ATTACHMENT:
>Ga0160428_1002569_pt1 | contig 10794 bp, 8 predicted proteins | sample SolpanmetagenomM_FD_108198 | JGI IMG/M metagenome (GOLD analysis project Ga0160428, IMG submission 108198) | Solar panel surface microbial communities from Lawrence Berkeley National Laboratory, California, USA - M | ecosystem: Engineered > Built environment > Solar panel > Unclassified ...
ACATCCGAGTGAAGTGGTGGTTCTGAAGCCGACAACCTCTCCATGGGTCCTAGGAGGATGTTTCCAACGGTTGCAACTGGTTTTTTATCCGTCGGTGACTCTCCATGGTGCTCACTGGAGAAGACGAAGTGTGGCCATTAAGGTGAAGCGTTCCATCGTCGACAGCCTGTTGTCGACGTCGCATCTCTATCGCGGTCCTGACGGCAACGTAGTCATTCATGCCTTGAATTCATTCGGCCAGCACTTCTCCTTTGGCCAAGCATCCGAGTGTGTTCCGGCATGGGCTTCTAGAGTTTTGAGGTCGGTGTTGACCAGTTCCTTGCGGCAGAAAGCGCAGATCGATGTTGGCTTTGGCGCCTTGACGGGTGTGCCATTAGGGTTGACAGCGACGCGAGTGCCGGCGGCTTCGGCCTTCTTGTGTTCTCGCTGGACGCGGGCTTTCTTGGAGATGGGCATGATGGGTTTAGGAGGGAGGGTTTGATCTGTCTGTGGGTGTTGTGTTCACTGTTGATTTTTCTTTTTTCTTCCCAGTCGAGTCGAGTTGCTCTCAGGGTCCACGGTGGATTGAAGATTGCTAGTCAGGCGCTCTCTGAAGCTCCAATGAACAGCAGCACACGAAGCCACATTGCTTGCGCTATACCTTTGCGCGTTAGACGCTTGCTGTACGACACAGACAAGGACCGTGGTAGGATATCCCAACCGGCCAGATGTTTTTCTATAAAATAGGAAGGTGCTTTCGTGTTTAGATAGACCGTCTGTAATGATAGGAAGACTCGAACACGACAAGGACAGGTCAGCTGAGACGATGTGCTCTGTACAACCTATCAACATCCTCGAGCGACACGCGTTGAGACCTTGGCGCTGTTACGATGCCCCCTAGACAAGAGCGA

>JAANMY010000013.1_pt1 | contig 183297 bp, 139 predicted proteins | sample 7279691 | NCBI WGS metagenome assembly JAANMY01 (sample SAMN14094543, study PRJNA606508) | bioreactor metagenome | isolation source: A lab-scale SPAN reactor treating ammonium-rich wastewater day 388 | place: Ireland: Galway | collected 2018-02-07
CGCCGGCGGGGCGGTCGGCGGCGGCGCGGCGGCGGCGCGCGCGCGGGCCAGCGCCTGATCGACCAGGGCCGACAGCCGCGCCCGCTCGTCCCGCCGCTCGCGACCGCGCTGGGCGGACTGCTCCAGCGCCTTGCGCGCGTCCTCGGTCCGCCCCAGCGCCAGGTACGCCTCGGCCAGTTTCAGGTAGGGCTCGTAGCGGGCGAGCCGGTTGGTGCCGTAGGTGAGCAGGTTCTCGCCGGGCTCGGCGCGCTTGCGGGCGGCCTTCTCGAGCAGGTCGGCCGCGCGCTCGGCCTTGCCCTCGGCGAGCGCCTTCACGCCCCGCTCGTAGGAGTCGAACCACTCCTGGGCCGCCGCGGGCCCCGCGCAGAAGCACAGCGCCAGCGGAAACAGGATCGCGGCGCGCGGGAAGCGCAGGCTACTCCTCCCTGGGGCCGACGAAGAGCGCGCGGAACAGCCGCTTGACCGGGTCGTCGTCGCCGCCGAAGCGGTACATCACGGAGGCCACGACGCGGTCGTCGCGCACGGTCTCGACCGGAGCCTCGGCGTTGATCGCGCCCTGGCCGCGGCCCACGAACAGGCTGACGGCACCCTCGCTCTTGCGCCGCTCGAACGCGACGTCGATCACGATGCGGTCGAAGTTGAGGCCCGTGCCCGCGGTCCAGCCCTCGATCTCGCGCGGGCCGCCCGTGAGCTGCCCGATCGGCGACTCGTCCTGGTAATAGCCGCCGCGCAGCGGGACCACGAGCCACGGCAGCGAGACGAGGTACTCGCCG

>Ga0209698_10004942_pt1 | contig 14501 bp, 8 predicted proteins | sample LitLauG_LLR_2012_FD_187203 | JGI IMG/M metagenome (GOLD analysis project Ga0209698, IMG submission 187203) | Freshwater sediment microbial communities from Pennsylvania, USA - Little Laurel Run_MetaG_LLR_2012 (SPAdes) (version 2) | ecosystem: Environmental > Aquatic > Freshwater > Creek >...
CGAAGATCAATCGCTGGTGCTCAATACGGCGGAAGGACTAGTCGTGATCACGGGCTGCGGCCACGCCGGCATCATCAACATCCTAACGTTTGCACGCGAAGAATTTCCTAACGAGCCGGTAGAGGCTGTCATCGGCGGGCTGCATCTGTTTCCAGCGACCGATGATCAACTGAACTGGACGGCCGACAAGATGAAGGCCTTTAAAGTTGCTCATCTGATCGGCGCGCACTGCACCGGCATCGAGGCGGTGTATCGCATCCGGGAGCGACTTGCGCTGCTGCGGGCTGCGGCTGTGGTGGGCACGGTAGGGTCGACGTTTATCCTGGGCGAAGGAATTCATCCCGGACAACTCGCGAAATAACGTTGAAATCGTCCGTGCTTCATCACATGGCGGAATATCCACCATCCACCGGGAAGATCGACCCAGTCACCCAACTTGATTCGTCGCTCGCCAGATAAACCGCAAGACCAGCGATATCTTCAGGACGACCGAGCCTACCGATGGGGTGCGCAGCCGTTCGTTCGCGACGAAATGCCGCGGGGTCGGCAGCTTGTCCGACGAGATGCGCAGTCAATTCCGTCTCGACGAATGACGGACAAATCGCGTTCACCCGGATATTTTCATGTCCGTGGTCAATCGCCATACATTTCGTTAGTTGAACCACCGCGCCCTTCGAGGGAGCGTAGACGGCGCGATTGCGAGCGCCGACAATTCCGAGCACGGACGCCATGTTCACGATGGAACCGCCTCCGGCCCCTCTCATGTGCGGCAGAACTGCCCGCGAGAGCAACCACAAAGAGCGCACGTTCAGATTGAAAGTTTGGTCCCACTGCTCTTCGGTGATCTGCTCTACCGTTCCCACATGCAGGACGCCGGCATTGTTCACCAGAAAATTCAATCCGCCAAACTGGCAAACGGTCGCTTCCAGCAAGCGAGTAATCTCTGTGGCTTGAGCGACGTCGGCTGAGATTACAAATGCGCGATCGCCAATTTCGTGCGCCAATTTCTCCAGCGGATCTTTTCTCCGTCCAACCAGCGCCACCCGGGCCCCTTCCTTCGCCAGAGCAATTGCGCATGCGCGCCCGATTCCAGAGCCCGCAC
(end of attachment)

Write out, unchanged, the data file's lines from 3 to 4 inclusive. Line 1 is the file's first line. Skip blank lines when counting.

>JAANMY010000013.1_pt1 | contig 183297 bp, 139 predicted proteins | sample 7279691 | NCBI WGS metagenome assembly JAANMY01 (sample SAMN14094543, study PRJNA606508) | bioreactor metagenome | isolation source: A lab-scale SPAN reactor treating ammonium-rich wastewater day 388 | place: Ireland: Galway | collected 2018-02-07
CGCCGGCGGGGCGGTCGGCGGCGGCGCGGCGGCGGCGCGCGCGCGGGCCAGCGCCTGATCGACCAGGGCCGACAGCCGCGCCCGCTCGTCCCGCCGCTCGCGACCGCGCTGGGCGGACTGCTCCAGCGCCTTGCGCGCGTCCTCGGTCCGCCCCAGCGCCAGGTACGCCTCGGCCAGTTTCAGGTAGGGCTCGTAGCGGGCGAGCCGGTTGGTGCCGTAGGTGAGCAGGTTCTCGCCGGGCTCGGCGCGCTTGCGGGCGGCCTTCTCGAGCAGGTCGGCCGCGCGCTCGGCCTTGCCCTCGGCGAGCGCCTTCACGCCCCGCTCGTAGGAGTCGAACCACTCCTGGGCCGCCGCGGGCCCCGCGCAGAAGCACAGCGCCAGCGGAAACAGGATCGCGGCGCGCGGGAAGCGCAGGCTACTCCTCCCTGGGGCCGACGAAGAGCGCGCGGAACAGCCGCTTGACCGGGTCGTCGTCGCCGCCGAAGCGGTACATCACGGAGGCCACGACGCGGTCGTCGCGCACGGTCTCGACCGGAGCCTCGGCGTTGATCGCGCCCTGGCCGCGGCCCACGAACAGGCTGACGGCACCCTCGCTCTTGCGCCGCTCGAACGCGACGTCGATCACGATGCGGTCGAAGTTGAGGCCCGTGCCCGCGGTCCAGCCCTCGATCTCGCGCGGGCCGCCCGTGAGCTGCCCGATCGGCGACTCGTCCTGGTAATAGCCGCCGCGCAGCGGGACCACGAGCCACGGCAGCGAGACGAGGTACTCGCCG